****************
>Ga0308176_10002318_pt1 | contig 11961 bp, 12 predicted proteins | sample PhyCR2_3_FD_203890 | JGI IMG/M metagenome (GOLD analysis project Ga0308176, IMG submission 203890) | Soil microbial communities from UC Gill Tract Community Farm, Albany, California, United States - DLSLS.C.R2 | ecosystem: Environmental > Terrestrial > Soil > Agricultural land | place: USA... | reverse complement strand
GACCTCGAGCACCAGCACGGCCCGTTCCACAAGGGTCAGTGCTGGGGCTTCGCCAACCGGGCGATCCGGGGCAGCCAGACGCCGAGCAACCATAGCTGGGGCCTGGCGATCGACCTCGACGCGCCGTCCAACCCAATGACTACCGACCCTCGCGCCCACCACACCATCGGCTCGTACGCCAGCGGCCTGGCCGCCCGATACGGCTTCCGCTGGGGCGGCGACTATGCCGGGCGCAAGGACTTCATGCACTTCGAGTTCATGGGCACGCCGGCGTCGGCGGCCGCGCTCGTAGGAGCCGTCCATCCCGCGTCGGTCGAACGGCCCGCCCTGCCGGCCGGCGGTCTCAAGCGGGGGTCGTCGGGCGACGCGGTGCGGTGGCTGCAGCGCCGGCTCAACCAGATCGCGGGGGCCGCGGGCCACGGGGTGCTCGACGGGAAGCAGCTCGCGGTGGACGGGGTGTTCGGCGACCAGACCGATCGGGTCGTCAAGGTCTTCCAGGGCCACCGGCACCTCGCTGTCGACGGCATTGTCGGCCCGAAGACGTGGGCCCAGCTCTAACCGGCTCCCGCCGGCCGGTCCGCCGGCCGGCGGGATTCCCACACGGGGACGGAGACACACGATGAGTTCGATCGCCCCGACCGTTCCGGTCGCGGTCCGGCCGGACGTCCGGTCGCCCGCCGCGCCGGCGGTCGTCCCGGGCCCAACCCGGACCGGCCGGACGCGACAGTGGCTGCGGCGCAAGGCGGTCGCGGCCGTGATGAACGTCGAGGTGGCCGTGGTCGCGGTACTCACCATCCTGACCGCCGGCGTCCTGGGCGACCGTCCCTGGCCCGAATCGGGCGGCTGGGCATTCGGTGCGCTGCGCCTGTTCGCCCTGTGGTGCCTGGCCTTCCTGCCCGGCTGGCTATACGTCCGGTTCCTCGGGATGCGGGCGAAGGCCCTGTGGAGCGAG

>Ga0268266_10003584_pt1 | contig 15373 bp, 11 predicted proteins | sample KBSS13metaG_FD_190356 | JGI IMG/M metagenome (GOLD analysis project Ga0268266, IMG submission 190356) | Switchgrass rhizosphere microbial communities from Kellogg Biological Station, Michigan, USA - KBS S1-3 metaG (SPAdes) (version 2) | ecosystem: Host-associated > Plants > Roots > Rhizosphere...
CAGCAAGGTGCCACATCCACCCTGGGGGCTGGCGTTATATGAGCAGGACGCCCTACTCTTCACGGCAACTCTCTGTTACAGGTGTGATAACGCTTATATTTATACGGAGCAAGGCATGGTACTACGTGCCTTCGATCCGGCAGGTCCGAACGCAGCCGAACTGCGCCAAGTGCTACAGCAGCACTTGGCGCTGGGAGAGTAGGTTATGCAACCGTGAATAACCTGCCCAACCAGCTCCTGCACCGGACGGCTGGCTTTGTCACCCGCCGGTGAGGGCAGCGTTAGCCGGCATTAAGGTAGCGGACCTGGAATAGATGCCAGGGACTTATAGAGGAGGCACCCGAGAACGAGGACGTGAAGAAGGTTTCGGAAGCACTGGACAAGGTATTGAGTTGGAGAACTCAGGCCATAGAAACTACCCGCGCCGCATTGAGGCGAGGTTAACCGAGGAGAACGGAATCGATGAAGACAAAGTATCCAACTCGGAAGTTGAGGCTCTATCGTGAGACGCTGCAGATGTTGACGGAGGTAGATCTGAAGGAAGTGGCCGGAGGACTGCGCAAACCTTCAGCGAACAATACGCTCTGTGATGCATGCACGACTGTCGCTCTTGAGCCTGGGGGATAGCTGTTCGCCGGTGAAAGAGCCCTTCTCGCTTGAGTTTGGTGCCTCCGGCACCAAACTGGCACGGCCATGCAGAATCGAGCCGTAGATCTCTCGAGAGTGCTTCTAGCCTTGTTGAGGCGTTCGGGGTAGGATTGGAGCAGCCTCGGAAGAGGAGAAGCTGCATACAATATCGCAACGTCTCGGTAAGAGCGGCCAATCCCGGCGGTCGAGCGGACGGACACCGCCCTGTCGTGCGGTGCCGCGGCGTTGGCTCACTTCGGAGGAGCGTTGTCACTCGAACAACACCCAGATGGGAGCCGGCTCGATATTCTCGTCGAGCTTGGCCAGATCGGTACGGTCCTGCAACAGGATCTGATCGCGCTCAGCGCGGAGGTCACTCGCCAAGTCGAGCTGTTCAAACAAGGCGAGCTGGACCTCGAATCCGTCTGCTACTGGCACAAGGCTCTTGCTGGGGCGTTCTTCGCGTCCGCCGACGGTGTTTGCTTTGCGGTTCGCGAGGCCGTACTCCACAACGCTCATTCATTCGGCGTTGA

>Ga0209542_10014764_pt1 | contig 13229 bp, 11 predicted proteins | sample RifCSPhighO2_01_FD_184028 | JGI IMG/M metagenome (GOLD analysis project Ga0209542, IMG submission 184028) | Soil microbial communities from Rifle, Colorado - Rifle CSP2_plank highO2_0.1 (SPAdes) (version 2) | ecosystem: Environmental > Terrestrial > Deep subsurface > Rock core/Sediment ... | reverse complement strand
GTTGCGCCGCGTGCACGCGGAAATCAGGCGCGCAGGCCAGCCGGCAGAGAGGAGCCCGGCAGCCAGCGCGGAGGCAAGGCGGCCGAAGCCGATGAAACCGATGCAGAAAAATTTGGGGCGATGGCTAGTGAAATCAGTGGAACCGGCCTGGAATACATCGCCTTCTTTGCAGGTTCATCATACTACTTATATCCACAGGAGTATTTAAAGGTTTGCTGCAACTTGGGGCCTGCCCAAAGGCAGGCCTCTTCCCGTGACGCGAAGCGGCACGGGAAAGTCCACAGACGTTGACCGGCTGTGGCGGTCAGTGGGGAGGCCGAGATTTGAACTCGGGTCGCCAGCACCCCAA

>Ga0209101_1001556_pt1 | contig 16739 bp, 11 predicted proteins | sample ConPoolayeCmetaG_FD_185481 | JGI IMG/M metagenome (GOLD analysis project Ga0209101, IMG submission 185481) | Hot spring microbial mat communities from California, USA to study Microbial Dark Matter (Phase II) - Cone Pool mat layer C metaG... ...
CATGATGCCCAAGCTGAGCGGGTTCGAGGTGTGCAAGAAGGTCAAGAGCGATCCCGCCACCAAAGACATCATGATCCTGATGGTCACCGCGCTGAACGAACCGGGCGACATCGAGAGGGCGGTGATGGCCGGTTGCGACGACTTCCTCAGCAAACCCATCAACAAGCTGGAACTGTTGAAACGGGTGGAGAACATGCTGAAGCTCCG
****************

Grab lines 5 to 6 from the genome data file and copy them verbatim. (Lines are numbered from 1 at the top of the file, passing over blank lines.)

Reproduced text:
>Ga0209542_10014764_pt1 | contig 13229 bp, 11 predicted proteins | sample RifCSPhighO2_01_FD_184028 | JGI IMG/M metagenome (GOLD analysis project Ga0209542, IMG submission 184028) | Soil microbial communities from Rifle, Colorado - Rifle CSP2_plank highO2_0.1 (SPAdes) (version 2) | ecosystem: Environmental > Terrestrial > Deep subsurface > Rock core/Sediment ... | reverse complement strand
GTTGCGCCGCGTGCACGCGGAAATCAGGCGCGCAGGCCAGCCGGCAGAGAGGAGCCCGGCAGCCAGCGCGGAGGCAAGGCGGCCGAAGCCGATGAAACCGATGCAGAAAAATTTGGGGCGATGGCTAGTGAAATCAGTGGAACCGGCCTGGAATACATCGCCTTCTTTGCAGGTTCATCATACTACTTATATCCACAGGAGTATTTAAAGGTTTGCTGCAACTTGGGGCCTGCCCAAAGGCAGGCCTCTTCCCGTGACGCGAAGCGGCACGGGAAAGTCCACAGACGTTGACCGGCTGTGGCGGTCAGTGGGGAGGCCGAGATTTGAACTCGGGTCGCCAGCACCCCAA